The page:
Haida Gwaii is one of Canada's most seimically active areas. If you are near the shoreline and feel a major earthquake making it difficult to stand, you must “Drop, Cover, and Hold On” and then evacuate to higher ground immediately. High ground on is considered anything over 10m above the high water mark. Ask your accommodation provider about evacuation spots and muster points. In 2018, BC Hydro poles were painted with blue arrows to indicate the path to evacuation areas.
If a tsunami threat (or any other emergency like flooding or wildfires) is identified, authorities will notify the public via Environment Canada EC Alert, VHF 16, media like radio or TV, and directly to all LTE cell phones through AlertReady in the impacted area. Tsunami Sirens are located in the communities of Queen Charlotte Daajing Giids, HlG̲aagilda Skidegate, Masset and G̲aw Tlagee Old Massett. The warnings sound like an air-raid siren. Every Tuesday at 7 pm, the Village of Masset tests their emergency sirens; the fire department call out warning is first, and the tsunami warning siren is second. The Village of Queen Charlotte & HlG̲aagilda test their sirens every third Thursday in October during the provincial-wide Shake Out BC day.
Can I drive on the beach?
Rental companies will not allow you to drive their vehicles on the beaches. Make sure you check and abide by those directives. Every year vehicles get stuck out on the beaches. Additionally, irresponsible vehicle driving causes damage to the sensitive beach environment, river crossings, clam beds and more. We advise all visitors to keep their vehicles off the beaches. Better to explore with your feet or by bicyle.
How do I travel on forest service roads?
If you have your own vehicle and want to explore, it's always a good idea to check road conditions at any of the local visitor information centres, Drive BC or the Haida Gwaii FLNRO office. Nearly all of the forest service roads are without cellphone service and sparsely travelled. Forest access roads may be rough, not all hazards are necessarily signed, and road conditions can change at any time. Roads to more remote recreation sites and trails (like Rennell Sound) are generally maintained to a 'wilderness standard', which means that they can be rugged in sections. Motorists should expect rough surfaces, potholes and cross-ditches. Not all vehicles are suitable for wilderness standard roads in all weather conditions.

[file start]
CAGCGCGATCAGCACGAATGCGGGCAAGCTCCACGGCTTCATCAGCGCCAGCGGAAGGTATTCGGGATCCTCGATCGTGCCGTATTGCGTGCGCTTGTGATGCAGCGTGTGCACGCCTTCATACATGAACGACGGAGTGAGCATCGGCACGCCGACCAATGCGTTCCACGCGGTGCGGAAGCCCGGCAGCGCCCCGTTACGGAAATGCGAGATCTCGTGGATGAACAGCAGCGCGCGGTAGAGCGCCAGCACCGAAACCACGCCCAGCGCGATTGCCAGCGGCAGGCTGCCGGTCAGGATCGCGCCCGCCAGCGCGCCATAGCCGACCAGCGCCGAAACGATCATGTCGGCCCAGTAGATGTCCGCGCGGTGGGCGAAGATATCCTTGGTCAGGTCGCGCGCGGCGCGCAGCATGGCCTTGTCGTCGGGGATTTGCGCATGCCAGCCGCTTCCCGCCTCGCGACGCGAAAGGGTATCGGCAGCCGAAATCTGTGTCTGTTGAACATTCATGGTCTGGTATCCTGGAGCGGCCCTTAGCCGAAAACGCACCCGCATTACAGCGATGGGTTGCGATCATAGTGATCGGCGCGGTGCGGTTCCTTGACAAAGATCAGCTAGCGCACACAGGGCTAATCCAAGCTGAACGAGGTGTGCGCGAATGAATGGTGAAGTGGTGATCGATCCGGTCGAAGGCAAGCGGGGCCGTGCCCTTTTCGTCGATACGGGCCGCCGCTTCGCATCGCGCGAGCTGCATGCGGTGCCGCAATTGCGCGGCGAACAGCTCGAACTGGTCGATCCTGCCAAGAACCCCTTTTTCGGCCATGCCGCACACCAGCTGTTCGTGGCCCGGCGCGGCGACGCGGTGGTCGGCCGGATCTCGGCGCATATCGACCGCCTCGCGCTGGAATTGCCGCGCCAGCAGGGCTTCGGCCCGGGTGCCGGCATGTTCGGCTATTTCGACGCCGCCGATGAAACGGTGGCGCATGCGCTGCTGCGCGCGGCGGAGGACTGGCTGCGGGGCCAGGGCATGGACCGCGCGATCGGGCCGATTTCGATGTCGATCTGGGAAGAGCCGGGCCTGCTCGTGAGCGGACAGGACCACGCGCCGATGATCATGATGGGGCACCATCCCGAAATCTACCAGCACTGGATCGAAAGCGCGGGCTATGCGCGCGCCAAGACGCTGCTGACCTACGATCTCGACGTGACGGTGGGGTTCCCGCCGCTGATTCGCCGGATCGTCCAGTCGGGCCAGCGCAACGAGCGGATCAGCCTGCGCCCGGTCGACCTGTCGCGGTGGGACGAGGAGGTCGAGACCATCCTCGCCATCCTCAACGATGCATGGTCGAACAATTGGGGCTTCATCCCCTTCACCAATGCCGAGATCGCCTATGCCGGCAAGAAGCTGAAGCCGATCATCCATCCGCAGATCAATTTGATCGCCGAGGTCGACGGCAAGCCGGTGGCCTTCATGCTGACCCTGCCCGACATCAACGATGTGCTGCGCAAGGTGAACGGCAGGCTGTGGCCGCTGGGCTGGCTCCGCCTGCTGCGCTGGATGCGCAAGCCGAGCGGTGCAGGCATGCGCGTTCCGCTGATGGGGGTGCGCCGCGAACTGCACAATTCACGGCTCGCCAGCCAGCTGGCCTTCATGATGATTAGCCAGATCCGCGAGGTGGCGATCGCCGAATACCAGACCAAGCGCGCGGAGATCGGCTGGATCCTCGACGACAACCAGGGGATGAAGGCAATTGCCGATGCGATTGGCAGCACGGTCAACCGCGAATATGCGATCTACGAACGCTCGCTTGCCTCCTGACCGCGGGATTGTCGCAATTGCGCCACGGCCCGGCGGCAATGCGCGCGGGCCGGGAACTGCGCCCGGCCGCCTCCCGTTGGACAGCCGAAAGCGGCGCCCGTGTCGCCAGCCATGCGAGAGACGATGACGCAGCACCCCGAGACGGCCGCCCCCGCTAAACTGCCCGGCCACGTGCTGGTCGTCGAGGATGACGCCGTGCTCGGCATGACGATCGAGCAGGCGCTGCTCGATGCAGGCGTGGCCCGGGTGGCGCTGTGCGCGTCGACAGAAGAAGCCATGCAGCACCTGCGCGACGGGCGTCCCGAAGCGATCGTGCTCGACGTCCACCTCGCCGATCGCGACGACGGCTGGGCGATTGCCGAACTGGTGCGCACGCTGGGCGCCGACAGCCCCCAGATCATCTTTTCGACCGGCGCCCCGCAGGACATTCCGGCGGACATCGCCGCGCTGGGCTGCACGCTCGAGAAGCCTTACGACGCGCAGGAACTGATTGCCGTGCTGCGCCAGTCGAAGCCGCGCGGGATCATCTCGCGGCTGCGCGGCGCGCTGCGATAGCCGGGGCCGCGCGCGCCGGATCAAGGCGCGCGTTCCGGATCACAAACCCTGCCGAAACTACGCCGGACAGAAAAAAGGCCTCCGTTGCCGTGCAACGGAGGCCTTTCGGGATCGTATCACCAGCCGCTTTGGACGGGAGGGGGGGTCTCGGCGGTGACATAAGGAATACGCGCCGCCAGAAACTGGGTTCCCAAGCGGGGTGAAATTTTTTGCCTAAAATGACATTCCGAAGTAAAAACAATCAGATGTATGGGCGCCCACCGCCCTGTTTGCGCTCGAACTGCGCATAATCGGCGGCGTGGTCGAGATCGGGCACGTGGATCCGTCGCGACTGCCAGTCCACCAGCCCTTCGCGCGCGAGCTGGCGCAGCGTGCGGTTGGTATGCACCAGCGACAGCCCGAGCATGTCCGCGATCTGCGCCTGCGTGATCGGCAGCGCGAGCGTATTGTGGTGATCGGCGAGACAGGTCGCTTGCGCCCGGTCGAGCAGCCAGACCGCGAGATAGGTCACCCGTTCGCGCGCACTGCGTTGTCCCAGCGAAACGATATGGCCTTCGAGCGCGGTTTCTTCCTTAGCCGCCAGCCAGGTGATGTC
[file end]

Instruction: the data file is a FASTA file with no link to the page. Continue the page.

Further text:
Since roads to recreation sites are often used by logging trucks, drivers with two-way radios may benefit from tuning into the appropriate frequencies to communicate with other road users. Forest Service Roads have signs at their entrances indicating the name of the road and the radio frequency to tune in. If you are a user of a two-way radio, you should tune in to the appropriate frequency and then call in your location and direction. Keep in mind that not all road users will have radios. Logging trucks use all or most of the road width because of their size and loads. Please give logging trucks and other industrial traffic the right-of-way. Due to their size, they just can’t manoeuvre the way personal vehicles can. When driving on these roads, turn your lights on and go slow! Day or night, the more visible you are, the better your chances of avoiding trouble. All drivers must be prepared to react to unexpected conditions and to be able to stop safely. For your own sake, stay alert and always be ready to take evasive action. Remember, lots of dust means oncoming traffic.